A number of North American private equity funds, including unsuccessful bidders for the North American assets of Europe-based Aryzta AG , are expected to take a look at Weston Foods, according to an investment banker who works in the sector. The banker said Thomasville, Ga.-based Flowers Foods Inc. , which has a US$5-billion market capitalization, is also expected to bid for the Canadian company. The Globe and Mail is not naming the banker because the individual is not permitted to discuss potential clients.
The sales process for Weston Foods, expected to be launched in the coming weeks, comes shortly after a deal for another North American bakery business announced earlier this month, which could provide promising signs for the Weston sale. U.S. private equity firm Lindsay Goldberg agreed to buy Switzerland-based Aryzta AG’s North American business for US$850-million. Arytza has 15 facilities in the United States and Canada producing bread and other baked goods. By comparison, Weston Foods has 33 bakery facilities in Canada and the U.S., with roughly 6,000 employees.
Bank of Nova Scotia analyst Patricia Baker estimated on Tuesday that the assets could fetch $1.7-billion to $2.2-billion.
The Arytza sale was a “healthy auction process,” Ms. Baker wrote in a research note on Tuesday, which she suggested could mean that “there are several parties interested in acquiring bakery assets.”
Private equity funds are already players in a consolidating Canadian baking industry. In the past nine months, Montreal-based Champlain Financial Corp. snapped up two Quebec-based bakery chains, Maison Isabelle and Boulangerie-Pâtisserie Dumas, which sells puff pastries, croissants and vol-au-vents across the country.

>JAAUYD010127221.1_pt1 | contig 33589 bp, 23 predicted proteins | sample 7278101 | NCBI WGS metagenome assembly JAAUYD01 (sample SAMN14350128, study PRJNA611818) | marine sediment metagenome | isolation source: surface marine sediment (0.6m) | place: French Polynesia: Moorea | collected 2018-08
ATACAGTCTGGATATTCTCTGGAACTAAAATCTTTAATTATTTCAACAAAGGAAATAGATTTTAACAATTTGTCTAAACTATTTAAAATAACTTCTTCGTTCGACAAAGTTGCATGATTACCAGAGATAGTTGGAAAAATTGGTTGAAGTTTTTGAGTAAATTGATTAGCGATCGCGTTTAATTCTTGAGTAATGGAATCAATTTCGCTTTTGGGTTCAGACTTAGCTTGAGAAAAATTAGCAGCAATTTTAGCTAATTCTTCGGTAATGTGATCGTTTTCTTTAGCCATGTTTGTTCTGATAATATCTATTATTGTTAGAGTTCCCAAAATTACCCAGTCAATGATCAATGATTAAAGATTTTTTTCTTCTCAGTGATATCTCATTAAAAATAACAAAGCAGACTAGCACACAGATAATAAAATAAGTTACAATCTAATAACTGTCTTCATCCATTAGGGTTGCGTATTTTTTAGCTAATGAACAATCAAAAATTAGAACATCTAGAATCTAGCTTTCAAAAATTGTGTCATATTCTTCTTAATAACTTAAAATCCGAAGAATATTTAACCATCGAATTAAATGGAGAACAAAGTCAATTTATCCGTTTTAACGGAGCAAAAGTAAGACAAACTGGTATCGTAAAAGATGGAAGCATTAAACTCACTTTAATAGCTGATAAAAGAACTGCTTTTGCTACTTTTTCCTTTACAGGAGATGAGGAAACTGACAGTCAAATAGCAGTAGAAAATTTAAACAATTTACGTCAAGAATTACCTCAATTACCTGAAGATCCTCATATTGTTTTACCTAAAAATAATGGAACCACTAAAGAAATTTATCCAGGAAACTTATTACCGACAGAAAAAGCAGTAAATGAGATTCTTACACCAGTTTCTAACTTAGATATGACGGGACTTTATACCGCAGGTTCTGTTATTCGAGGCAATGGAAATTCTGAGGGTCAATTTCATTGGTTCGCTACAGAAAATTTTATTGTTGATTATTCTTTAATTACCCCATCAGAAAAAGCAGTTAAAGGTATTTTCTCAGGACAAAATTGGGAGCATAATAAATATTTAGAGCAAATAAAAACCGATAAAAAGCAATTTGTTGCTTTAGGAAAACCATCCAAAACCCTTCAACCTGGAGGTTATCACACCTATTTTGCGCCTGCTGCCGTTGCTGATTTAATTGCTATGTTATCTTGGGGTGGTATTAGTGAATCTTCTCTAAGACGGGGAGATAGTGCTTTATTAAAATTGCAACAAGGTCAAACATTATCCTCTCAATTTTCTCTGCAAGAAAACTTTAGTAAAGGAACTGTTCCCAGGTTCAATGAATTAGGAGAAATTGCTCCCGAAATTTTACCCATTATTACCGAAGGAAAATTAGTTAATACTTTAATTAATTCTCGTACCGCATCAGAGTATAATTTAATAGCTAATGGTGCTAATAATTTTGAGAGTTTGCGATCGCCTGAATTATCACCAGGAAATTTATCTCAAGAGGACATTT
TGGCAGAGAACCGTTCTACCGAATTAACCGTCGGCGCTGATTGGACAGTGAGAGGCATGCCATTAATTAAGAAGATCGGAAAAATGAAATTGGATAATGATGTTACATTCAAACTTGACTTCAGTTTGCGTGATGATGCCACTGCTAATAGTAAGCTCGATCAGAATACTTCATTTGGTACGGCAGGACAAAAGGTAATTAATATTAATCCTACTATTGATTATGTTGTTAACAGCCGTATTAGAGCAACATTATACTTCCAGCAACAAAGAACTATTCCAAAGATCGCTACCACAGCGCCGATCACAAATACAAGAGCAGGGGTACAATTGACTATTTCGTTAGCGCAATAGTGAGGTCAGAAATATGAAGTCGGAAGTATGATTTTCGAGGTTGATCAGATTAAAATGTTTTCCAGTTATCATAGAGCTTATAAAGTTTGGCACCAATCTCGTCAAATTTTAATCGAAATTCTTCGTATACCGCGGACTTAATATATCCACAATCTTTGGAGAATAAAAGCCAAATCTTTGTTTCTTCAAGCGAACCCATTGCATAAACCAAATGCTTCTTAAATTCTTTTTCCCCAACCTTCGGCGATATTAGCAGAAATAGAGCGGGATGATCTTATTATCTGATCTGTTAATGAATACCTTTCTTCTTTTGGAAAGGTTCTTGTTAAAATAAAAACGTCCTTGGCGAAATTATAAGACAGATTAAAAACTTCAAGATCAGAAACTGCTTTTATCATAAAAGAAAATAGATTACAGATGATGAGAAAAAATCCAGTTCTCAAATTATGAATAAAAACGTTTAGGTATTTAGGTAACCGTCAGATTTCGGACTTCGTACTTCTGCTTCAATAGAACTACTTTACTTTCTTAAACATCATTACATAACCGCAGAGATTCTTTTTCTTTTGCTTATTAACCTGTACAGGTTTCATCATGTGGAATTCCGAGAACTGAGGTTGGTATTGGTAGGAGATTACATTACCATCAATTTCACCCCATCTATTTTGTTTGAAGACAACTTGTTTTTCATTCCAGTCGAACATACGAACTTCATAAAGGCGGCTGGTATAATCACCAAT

Mexican multinational Grupo Bimbo, which has bakery operations around the world, would be a natural bidder if it were not for concerns about industry consolidation. George Weston executives are already familiar with the company, having sold Weston’s U.S. bakery business to Grupo Bimbo in 2010 for US$2.5-billion. However, a sale to Bimbo would almost certainly raise competition concerns, since the company already owns competitor Canada Bread, which it purchased from Maple Leaf Foods Inc. in 2014.
The bakery business in Canada is essentially a “duopoly,” said Sylvain Charlebois, senior director of Dalhousie University’s agrifood analytics lab. Especially in high-volume categories, Weston Foods and Canada Bread dominate the majority of the market.
But sales growth is hard-won in the sector, he added. According to Statistics Canada figures, the price of bread in Canada has actually declined slightly in the past five years.
“I suspect margins have been pretty tight at Weston bakeries, because prices have barely moved,” Prof. Charlebois said. “We are expecting prices to go up this year, but we are also expecting input costs [for ingredients such as flour] to rise in the coming years.”
Weston Foods was caught up in a scandal in 2017, when George Weston and Loblaw publicly stated that they had been part of an industry-wide bread price-fixing arrangement from 2001 to 2015. The companies reported the information to the Competition Bureau in 2015, and the investigation is continuing.
Weston Foods also underwent a multiyear transformation program, which was completed last year and included a strategic review of its operations.
Consumer product companies such as bakeries that produce stable cash flow and can be expanded through acquisitions are among the favourite targets for private equity funds, according to a survey published earlier this month by S&P Global Market Intelligence. Technology, health care and consumer product companies were the top three sectors for these fund managers. S&P said: “With an estimated US$1.9-trillion in dry powder globally, a low-interest-rate environment, and promising new opportunities arising in the market, it is likely that the hunt for good assets will continue to be very competitive.”
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